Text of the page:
Bush, meanwhile, continues to look weak to us. His last debate performance was a little bit better than what he had offered previously but those cattle calls are still uncomfortable forums for him. He remains in this tier out of respect for his Super PAC resources and lineage. Some believe that the focus shift to terrorism could help Bush recover. Maybe. Even though Jeb himself has no foreign policy experience, this is one place where dynasty benefits him. The third Bush is assumed to have international expertise via the other presidents Bush and their advisers. On the other hand, the accompanying Bush baggage includes the Iraq War.
Our final category, the Daydream Believers, has expanded this week, filled with candidates we do not see as plausible contenders for the nomination. Gov. John Kasich (R-OH) interrupted his way to the second-most speaking time at last week’s debate, but his performance wasn’t well-received by voters, and he hasn’t caught on nationally and perhaps never will. His New Hampshire-or-bust strategy might actually end up in a bust whether he wins or not. Even if he maneuvers his way to a Granite State victory, where does he go from there? Does New Hampshire provide him enough fuel to stay in the race until Ohio votes on March 15? Gov. Chris Christie (R-NJ), another tough-talking, low-polling, New Hampshire-style candidate, is in the same boat as Kasich, and they might cancel each other out. If one exits the race, perhaps the other would be a more credible contender.
Carly Fiorina, the former Hewlett-Packard CEO, once generated momentum from debates and little else, but she got little out of the most recent one and is more gadfly than contender. So too is Sen. Rand Paul (R-KY), who could nonetheless win small percentages of support in most states and perhaps out-do his father by actually winning a caucus or primary state — Rand’s home state of Kentucky has its caucuses on March 5. However, the most dovish candidate in the field is a poor fit for the post-Paris mood of the party.
One point about this group. If the networks are going to foolishly continue using national polls to determine inclusion in debates, they have to grapple with the fact that the Republican race now has clear polling tiers. These tiers argue for either a five-person main stage of real contenders, or a 10-person stage — but not an eight-person one.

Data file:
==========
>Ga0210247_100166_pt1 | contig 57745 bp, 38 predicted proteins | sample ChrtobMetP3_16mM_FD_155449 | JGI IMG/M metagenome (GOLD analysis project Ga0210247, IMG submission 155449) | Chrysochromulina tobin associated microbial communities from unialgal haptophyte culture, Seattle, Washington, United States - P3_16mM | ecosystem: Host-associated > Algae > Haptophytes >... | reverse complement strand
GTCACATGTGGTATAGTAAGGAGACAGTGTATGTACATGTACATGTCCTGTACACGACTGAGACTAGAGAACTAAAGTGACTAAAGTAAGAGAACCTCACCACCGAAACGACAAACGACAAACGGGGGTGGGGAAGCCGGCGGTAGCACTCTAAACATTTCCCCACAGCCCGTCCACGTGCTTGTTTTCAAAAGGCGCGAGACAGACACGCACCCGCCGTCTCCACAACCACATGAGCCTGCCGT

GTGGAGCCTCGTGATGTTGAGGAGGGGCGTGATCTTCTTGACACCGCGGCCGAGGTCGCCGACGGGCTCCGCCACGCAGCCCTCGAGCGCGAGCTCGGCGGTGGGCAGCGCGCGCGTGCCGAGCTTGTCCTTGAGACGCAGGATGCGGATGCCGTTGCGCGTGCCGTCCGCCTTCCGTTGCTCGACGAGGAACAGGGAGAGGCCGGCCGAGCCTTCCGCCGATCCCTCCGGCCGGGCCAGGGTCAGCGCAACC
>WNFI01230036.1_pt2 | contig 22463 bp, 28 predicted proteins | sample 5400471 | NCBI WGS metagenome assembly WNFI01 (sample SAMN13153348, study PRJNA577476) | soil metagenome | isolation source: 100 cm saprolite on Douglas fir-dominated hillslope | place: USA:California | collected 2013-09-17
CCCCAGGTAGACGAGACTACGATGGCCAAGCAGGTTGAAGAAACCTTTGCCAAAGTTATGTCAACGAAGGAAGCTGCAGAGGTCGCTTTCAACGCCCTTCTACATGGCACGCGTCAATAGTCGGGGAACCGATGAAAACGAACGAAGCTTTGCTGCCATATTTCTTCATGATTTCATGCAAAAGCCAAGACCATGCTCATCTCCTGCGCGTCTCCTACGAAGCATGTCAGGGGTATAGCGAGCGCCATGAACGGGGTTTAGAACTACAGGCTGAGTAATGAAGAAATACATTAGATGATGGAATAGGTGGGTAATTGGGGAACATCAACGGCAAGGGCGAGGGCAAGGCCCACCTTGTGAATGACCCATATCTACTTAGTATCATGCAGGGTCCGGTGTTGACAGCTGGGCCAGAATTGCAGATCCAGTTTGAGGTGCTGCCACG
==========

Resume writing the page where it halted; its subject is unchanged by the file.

The first polling tier includes Trump, who is around 25%-30%, and Carson, who is around 20%, depending on which polling average one looks at. The second tier is Marco Rubio and Ted Cruz, who are both in the low double digits. All by his lonesome in the third tier is Bush, at about 5%-6%. Then there are five others clustered around 2-4 points: Rand Paul, John Kasich, Carly Fiorina, Chris Christie, and former Gov. Mike Huckabee (R-AR). To us, debates should either include all of the latter quintet or none of them, because their polls are effectively the same (and given his recent trajectory, Bush might be joining this group soon). In the last debate, Paul, Kasich, and Fiorina were included, while Huckabee and Christie were not.
The other candidates are all at 1% or less, and they bring up the rear in our rankings.
Given the uncertainty of the field and the uneasiness of the party establishment, there are also rumors, once again, of 2012 nominee Mitt Romney entering the race. He denied it anew on Monday. The filing deadlines for some states have already passed, so if Romney were to get nominated it would likely have to be through a late entry and deadlocked convention. Later on, some of the dreamers may also beg and plead for House Speaker Paul Ryan, Romney’s 2012 running mate, to enter, too, if his early tenure is successful. Still, there’s no reason at this point to think the nominee will be someone not currently in the field, an upsetting prospect for the many Republicans who look at this field’s 14 flavors of ice cream and find themselves craving a 15th.
We are headed into the holiday season. There’s only one more GOP debate remaining this calendar year, Dec. 15 in Nevada, and the holidays may limit its impact and then freeze the action after that.
New Year’s Day will mark one month until Iowa, and in the month before Iowa four years ago — which coincided with the holiday season because the caucus was on January 2, 2012 — there were three different Iowa polling leaders, according to the RealClearPolitics average: Newt Gingrich, then Ron Paul, then Mitt Romney. And that did not include Rick Santorum, the eventual winner whose late surge only appeared about a week before the contest.
Crazy as it sounds, we’re still at a relatively early point in the campaign. That will likely continue until the calendar, at last, turns to the real election year of 2016.
Table 1: Crystal Ball rankings of Republican presidential candidates
|First Tier: The Yin and Yang Frontrunners|
|Candidate||Key Primary Advantages||Key Primary Disadvantages|
Businessman and TV personality